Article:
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University of Michigan Law School

Due process

Common Law

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Full-Text Articles in Law

Retention And Reform In Japanese Capital Punishment, David T. Johnson Jan 2016

Retention And Reform In Japanese Capital Punishment, David T. Johnson

University of Michigan Journal of Law Reform

This Article focuses on the failure of abolition and of death penalty reform in Japan in order to illustrate contingencies in the trajectory of capital punishment in the modern world. Part I describes three facts about postwar Japan that help explain why it retains capital punishment today: a missed opportunity for abolition during the American occupation of the country after World War II; the long-term rule of a conservative political party; and economic and geopolitical power that has enabled the country to resist the influence of international norms. Part II describes a few ways in which Japanese capital punishment has ...


Taking The English Right To Counsel Seriously In American Civil Gideon Litigation, Scott F. Llewellyn, Brian Hawkins Apr 2012

Taking The English Right To Counsel Seriously In American Civil Gideon Litigation, Scott F. Llewellyn, Brian Hawkins

University of Michigan Journal of Law Reform

Courts have rejected a right to counsel for indigent civil litigants under the U.S. Constitution. But in some American states, that right arguably already exists as a matter of common law, albeit derived from centuries-old English common and statutory law. This Article analyzes the viability of arguments for incorporating the old English right to counsel in the twenty-seven American states that continue to recognize old English common and statutory law as a source of binding authority. Such "originalist" arguments may be appealing to judges who are more willing to revive a historically based right than establish a new right ...


Free-Standing Due Process And Criminal Procedure: The Supreme Court's Search For Interpretive Guidelines, Jerold H. Israel Jan 2001

Free-Standing Due Process And Criminal Procedure: The Supreme Court's Search For Interpretive Guidelines, Jerold H. Israel

Articles

When I was first introduced to the constitutional regulation of criminal procedure in the mid-1950s, a single issue dominated the field: To what extent did the due process clause of the Fourteenth Amendment impose upon states the same constitutional restraints that the Fourth, Fifth, Sixth and Eighth Amendments imposed upon the federal government? While those Bill of Rights provisions, as even then construed, imposed a broad range of constitutional restraints upon the federal criminal justice system, the federal system was (and still is) minuscule as compared to the combined systems of the fifty states. With the Bill of Rights provisions ...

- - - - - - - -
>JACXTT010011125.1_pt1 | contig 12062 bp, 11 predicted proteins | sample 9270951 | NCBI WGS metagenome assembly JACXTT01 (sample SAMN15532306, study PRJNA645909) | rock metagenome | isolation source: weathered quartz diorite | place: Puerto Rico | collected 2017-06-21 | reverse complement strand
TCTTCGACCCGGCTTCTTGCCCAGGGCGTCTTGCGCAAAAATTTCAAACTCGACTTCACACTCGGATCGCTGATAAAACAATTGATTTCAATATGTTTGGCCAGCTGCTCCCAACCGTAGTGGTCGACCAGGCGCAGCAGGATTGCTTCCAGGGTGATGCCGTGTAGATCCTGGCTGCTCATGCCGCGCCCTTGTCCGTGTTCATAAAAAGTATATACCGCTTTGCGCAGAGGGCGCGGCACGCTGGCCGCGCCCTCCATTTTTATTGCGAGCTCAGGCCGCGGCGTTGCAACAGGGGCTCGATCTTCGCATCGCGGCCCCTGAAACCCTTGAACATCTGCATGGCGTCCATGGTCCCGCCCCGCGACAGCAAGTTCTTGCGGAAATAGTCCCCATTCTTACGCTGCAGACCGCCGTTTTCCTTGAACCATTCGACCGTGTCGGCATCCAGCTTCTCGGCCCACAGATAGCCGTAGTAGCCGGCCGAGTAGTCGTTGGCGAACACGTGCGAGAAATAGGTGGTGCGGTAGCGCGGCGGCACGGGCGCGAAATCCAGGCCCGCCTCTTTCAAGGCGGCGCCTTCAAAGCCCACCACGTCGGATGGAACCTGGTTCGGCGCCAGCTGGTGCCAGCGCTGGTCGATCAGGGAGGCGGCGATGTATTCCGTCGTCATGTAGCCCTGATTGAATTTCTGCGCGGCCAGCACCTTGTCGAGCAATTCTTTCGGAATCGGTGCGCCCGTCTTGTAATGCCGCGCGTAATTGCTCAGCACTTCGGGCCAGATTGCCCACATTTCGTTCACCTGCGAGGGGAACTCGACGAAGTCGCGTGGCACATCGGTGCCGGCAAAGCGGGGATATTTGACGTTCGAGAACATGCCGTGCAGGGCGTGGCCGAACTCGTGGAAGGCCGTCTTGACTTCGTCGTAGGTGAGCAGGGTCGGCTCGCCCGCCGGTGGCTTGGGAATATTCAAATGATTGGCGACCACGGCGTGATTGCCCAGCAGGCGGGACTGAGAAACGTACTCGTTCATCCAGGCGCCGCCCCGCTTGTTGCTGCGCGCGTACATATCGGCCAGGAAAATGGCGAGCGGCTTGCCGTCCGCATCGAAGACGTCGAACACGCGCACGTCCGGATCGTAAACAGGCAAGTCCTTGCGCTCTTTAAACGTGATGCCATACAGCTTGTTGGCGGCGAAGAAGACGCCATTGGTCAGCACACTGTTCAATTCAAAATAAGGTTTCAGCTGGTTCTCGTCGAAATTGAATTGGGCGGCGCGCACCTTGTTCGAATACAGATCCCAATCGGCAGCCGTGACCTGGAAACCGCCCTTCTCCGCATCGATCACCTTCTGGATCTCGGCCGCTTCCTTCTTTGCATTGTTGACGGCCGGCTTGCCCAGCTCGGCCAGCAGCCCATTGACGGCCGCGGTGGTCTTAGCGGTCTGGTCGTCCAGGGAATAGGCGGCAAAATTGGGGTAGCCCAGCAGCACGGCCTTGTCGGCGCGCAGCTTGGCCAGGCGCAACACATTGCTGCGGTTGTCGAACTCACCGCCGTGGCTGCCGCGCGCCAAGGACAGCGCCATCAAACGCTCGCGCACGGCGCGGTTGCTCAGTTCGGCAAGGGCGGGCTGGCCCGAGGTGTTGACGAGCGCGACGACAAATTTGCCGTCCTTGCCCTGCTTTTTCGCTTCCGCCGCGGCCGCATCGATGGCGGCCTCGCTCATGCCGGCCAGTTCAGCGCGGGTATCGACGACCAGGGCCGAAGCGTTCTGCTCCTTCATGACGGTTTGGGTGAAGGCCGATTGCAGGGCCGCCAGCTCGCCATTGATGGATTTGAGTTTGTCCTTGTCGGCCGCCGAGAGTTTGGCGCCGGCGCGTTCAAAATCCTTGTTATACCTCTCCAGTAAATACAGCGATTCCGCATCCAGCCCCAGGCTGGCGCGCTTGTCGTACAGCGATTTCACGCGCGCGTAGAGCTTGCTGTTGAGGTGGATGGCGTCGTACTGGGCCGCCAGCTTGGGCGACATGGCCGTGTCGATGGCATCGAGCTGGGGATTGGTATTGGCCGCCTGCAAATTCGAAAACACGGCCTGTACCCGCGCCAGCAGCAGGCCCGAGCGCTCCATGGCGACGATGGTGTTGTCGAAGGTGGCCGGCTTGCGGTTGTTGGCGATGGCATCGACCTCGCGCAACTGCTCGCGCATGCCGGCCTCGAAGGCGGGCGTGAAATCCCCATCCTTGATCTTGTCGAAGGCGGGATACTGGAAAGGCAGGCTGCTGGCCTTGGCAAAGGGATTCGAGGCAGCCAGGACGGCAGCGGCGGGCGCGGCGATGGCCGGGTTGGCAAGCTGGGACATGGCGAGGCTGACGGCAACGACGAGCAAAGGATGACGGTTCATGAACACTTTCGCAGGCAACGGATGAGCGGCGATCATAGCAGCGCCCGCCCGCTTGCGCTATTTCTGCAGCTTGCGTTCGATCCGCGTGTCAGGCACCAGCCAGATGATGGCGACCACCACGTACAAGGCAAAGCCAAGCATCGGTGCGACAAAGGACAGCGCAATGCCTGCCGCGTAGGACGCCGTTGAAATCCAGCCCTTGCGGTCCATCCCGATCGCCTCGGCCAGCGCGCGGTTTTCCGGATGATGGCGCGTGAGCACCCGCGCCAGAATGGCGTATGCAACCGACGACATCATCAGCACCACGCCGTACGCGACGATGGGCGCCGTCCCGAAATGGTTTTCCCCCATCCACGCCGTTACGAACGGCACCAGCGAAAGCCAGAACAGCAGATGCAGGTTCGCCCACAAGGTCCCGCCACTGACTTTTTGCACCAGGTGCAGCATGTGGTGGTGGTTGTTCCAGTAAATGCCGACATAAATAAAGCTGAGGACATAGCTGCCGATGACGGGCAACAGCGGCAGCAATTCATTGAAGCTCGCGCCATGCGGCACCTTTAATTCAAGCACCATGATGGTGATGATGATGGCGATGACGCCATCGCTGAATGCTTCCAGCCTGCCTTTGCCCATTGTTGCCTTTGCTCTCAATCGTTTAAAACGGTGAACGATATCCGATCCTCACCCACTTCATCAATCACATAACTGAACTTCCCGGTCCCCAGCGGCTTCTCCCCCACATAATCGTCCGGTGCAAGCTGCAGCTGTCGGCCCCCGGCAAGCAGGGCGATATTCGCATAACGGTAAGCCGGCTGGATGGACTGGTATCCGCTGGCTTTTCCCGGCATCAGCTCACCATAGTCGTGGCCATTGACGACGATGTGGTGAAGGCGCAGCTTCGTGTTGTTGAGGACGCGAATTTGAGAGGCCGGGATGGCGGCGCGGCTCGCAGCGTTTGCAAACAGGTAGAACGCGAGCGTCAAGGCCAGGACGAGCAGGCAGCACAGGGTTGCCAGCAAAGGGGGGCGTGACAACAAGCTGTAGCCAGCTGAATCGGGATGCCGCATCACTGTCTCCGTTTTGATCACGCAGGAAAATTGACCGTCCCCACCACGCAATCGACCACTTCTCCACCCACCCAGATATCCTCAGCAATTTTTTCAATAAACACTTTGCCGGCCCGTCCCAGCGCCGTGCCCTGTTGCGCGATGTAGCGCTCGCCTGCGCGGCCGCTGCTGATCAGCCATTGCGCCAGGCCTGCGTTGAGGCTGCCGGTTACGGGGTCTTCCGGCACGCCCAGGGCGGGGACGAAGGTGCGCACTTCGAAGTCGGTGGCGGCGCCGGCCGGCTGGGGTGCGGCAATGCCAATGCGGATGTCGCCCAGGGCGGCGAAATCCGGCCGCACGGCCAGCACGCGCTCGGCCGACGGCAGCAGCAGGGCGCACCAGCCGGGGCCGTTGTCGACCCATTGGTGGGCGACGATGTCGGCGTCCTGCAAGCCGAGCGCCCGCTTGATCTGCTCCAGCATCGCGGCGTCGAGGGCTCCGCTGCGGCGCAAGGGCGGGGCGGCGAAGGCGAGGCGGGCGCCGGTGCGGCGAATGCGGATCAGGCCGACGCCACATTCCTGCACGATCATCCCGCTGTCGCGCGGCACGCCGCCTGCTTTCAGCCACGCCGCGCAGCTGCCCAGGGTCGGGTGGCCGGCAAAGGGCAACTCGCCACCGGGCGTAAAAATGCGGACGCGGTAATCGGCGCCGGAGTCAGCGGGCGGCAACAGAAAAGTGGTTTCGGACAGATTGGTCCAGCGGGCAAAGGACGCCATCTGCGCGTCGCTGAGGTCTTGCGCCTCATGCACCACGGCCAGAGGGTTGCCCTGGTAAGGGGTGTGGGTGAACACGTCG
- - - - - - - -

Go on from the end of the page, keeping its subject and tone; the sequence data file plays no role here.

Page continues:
Preventative Pretrial Detention And The Failure Of Interest-Balancing Approaches To Due Process, Albert W. Alschuler Dec 1986

Preventative Pretrial Detention And The Failure Of Interest-Balancing Approaches To Due Process, Albert W. Alschuler

Michigan Law Review

This article, echoing Highmore's treatise of 1783, maintains that neither a legitimate nor a very important governmental interest can justify preventive detention in the absence of significant proof of past wrongdoing or an inability to control one's behavior. Both the Supreme Court's neglect of this issue and Congress' similar neglect in the preventive detention provisions of the Federal Bail Reform Act of 1984 reveal the extent to which cost-benefit analysis has captured American law and threatened core concepts of individual dignity.

The article does not oppose all forms of preventive pretrial detention. To the contrary, it recognizes ...


Equity, Due Process And The Seventh Amendment: A Commentary On The Zenith Case, Patrick Devlin Jun 1983

Equity, Due Process And The Seventh Amendment: A Commentary On The Zenith Case, Patrick Devlin

Michigan Law Review

The seventh amendment to the United States Constitution requires that "[i]n Suits at common law . . . the right of trial by jury shall be preserved." What exactly is a suit at common law? When the amendment was enacted in 1791, there was no law that was common to all the states. In 1812 Supreme Court Justice Story, in a Circuit Court ruling, held that the common law alluded to was the common law of England, "the grand reservoir of all of our jurisprudence." This means that when today an American judge has to decide whether in any set of proceedings ...